We present imaging Fabry-Perot observations of Hα emission in thenearly edge-on spiral galaxy NGC 5775. We have derived a rotation curveand a radial density profile along the major axis by examiningposition-velocity (PV) diagrams from the Fabry-Perot data cube, as wellas a CO 2-1 data cube from the literature. PV diagrams constructedparallel to the major axis are used to examine changes in azimuthalvelocity as a function of height above the midplane. The results of thisanalysis reveal the presence of a vertical gradient in azimuthalvelocity. The magnitude of this gradient is approximately 1 kms-1 arcsec-1, or about 8 km s-1kpc-1, although a higher value of the gradient may beappropriate in localized regions of the halo. The evidence for anazimuthal velocity gradient is much stronger for the approaching half ofthe galaxy, although earlier slit spectra are consistent with a gradienton both sides. There is evidence for an outward radial redistribution ofgas in the halo. The form of the rotation curve may also change withheight, but this is not certain. We compare these results with those ofan entirely ballistic model of a disk-halo flow. The model predicts avertical gradient in azimuthal velocity that is shallower than theobserved gradient, indicating that an additional mechanism is requiredto further slow the rotation speeds in the halo.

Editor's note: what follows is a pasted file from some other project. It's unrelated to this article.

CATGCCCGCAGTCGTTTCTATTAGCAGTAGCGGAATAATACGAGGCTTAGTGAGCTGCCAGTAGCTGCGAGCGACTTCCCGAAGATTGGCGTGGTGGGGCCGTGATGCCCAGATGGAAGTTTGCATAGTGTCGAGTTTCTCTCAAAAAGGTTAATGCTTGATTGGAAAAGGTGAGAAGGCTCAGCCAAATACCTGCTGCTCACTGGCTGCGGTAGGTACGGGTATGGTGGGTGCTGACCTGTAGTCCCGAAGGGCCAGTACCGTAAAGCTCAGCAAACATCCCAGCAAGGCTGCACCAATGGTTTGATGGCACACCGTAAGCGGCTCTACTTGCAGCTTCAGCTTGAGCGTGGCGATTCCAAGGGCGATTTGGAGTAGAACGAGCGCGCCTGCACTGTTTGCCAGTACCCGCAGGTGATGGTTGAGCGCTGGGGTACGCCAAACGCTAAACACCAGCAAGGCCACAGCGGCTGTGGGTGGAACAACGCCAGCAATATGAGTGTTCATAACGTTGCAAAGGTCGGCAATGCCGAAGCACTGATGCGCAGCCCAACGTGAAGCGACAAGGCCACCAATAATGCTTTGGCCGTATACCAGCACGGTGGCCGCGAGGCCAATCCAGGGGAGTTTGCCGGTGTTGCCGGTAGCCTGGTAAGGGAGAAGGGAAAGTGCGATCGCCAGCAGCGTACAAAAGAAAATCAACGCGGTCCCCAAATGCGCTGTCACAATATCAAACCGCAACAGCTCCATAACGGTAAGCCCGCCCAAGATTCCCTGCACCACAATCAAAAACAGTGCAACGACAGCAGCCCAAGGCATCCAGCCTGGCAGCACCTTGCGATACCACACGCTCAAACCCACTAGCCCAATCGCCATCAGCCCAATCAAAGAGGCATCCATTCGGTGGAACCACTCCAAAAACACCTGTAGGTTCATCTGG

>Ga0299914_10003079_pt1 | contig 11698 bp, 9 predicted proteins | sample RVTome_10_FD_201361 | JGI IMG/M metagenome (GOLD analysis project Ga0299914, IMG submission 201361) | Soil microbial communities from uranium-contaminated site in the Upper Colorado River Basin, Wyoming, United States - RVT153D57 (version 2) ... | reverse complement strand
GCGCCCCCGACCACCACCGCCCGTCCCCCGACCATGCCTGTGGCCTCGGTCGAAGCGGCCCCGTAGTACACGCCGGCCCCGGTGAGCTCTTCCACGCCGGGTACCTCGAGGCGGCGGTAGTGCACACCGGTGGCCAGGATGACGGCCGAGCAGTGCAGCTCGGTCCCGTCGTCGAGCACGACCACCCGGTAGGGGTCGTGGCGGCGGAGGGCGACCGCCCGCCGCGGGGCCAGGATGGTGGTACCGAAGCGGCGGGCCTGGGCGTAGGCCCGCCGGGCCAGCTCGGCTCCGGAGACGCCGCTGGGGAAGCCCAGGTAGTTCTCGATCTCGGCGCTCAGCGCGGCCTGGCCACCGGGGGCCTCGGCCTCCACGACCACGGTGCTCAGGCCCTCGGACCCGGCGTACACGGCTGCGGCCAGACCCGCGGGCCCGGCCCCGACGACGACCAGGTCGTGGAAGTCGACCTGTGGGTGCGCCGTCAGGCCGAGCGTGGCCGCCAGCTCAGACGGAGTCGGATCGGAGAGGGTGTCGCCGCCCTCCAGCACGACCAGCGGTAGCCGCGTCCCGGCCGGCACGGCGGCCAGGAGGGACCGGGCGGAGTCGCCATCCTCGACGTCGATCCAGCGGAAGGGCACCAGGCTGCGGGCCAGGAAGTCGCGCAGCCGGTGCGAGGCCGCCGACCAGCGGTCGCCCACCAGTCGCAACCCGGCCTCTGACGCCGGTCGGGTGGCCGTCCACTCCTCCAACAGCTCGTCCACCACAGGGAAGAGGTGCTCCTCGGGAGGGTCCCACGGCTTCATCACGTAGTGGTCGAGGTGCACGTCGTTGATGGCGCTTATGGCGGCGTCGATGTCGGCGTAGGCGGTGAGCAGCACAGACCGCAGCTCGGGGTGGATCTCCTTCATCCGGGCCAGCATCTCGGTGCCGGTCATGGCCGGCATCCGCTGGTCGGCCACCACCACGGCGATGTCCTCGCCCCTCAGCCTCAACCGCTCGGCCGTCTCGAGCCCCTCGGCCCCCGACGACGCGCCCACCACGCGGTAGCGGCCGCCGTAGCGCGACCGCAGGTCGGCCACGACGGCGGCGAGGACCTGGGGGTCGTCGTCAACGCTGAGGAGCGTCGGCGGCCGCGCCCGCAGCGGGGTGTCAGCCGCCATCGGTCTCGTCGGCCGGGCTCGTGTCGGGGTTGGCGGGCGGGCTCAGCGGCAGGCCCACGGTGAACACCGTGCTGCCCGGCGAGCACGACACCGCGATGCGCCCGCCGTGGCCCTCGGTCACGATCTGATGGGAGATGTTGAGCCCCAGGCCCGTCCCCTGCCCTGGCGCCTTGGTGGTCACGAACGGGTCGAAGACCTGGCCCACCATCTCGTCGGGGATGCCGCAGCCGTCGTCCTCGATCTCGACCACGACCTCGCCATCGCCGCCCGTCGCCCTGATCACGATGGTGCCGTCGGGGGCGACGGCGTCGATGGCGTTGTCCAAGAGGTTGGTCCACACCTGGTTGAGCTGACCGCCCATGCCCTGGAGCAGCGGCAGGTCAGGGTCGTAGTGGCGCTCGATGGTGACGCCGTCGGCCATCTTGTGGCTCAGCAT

Magnetic fields in halos of spiral galaxies
Observations of magnetic fields in halos of edge-on disk galaxies arediscussed in relation to the interstellar disk-halo interface in diskgalaxies. The distribution of extra-planar diffuse ionized gascorrelates on local and global scales with cosmic rays and magneticfields as inferred from observations of the non-thermal radio continuumradiation and its polarisation. From the polarisation a large-scale andwell-ordered magnetic field in these gaseous halos can be deduced. Forseveral objects a significant poloidal component of the halo field islikely. These observations indicate the presence of physical processeswhich generate and maintain magnetic fields on galactic scales. Theimportance of differential rotation of the gaseous halos for suchprocesses is briefly discussed.

The structure of galactic disks. Studying late-type spiral galaxies using SDSS